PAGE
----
Greek physicist wins international award
Asimina Arvanitaki, who holds the Stavros Niarchos Foundation (SNF) Aristarchus Chair at Perimeter, has won the prestigious New Horizons in Physics Prize for 2017, making her the fifth Perimeter Institute Faculty member to earn the award since its inception in 2013. Arvanitaki was recognized for her pioneering work that bridges theory and experiment to forge novel ways of exploring particle physics. The award ceremony was held at NASA’s Ames Research Centre in California.
“My field of research, involving small-scale particle physics experiments, is a relatively new one, so it is rewarding for it to get this kind of recognition from the physics community,” said Arvanitaki.
Arvanitaki joined Perimeter Institute in 2014, after earning an undergraduate degree from the University of Athens and a PhD from Stanford University. Her research is broad and interdisciplinary, testing theories that are beyond the Standard Model, including supersymmetry, dark matter, and extra dimensions.
“Perimeter recruited Asimina precisely because she is a daring and unconventional young physicist developing exciting new paradigms for testing fundamental physics using precision experiments. This well-deserved recognition underlines the importance and timeliness of her work. We hope it inspires others to be similarly ambitious and visionary” said Perimeter Director Neil Turok.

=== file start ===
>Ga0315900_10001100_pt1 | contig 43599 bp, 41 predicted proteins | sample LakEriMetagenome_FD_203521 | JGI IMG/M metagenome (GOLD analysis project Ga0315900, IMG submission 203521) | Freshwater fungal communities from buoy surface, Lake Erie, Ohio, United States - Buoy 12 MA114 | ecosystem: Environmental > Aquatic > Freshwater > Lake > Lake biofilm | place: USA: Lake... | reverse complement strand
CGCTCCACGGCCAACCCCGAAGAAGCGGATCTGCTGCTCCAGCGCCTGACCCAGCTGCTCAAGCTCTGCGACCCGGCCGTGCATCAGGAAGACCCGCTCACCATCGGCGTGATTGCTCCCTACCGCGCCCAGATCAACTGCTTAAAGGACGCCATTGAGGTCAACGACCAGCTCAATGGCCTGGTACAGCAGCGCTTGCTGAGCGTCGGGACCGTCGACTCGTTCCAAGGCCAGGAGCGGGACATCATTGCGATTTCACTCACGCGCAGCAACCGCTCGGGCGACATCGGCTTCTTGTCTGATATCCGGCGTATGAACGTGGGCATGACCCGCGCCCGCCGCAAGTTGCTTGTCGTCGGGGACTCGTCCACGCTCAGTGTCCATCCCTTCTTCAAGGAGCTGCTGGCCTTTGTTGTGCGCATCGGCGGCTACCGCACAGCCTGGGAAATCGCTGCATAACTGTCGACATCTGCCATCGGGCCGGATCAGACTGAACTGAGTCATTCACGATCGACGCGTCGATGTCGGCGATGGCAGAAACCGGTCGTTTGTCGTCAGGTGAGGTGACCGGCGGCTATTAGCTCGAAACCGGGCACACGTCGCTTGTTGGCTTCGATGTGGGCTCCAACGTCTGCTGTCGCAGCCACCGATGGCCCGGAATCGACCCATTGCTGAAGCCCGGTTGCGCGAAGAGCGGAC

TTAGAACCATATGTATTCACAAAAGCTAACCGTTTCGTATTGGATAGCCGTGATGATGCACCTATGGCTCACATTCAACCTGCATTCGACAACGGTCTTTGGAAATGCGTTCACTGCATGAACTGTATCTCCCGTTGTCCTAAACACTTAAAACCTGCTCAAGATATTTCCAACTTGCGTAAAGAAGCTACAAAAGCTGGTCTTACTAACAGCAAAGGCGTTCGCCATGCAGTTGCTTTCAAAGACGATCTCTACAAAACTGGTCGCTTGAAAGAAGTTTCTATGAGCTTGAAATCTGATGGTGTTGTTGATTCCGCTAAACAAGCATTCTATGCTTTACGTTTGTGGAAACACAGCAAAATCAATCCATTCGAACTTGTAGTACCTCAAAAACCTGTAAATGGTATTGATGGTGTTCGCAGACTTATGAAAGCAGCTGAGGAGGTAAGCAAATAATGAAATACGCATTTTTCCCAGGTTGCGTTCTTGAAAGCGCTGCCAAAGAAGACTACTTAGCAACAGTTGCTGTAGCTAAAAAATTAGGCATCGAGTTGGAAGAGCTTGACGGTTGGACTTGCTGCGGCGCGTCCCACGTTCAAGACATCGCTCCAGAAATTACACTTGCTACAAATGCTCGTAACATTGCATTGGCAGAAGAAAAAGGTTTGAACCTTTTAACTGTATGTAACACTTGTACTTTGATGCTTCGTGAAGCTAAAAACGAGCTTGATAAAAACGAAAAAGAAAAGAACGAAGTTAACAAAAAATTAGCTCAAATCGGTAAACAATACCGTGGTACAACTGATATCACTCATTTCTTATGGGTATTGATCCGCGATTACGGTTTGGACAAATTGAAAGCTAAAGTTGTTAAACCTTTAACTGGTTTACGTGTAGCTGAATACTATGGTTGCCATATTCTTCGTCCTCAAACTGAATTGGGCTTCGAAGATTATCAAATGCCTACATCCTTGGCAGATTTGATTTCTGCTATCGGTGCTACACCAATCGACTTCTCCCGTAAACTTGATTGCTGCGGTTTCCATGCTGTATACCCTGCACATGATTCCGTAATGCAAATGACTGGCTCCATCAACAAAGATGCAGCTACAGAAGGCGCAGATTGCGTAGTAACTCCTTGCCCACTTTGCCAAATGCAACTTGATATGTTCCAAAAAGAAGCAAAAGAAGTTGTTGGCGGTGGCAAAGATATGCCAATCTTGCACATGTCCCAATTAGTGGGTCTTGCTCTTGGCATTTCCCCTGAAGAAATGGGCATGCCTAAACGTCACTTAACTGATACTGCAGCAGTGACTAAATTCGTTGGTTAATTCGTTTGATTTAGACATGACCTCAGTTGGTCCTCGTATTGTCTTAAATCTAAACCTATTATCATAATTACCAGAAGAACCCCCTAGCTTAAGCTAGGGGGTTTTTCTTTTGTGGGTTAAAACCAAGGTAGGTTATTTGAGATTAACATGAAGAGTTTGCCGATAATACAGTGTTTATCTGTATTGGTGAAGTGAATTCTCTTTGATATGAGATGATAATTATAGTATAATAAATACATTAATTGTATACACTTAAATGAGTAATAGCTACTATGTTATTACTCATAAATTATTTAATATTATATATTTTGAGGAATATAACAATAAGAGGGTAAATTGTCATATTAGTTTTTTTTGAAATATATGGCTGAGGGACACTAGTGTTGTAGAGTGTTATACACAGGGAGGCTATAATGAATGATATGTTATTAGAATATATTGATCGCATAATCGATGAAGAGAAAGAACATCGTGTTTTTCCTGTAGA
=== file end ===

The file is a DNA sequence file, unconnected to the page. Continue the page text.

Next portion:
“I am beyond humbled by this award. I would like to express my utmost gratitude to my PhD advisor and mentor, Savas Dimopoulos, for believing in me and making me comfortable with continuously working on ideas that have little chance of succeeding but tackle some of the most important questions. Along the way, I found supporters who wrote letters for me, who listened to my practice talks when I was terrified of public speaking, and whom I am now proud to call friends. I would also like to thank Fokion Hatzioannou, my undergraduate advisor, who spent hours teaching me and insured that I continued to graduate school. I am thankful to my parents for not panicking when their little girl told them that she wanted to leave the country and pursue an uncommon career for a woman with no clear path to success. Finally, I would like to give special thanks to John, Lawrence, and Nemanja, to Roni and Jay, to Giovanni and Sergei, to Andy, and to Junwu, Ken, Masha and Xinlu” she said in the ceremony.
Previous winners of the New Horizons in Physics Prize include Perimeter’s Davide Gaiotto (2013), Freddy Cachazo (2014), and Philip Schuster and Natalia Toro (2015).
Earlier in 2016, Arvanitaki was named the inaugural Stavros Niarchos Foundation Aristarchus Chair in Theoretical Physics at Perimeter Institute. This $8-million chair supports pioneering research into the universe at its most fundamental level, and fosters research and training ties between Perimeter Institute and Greece.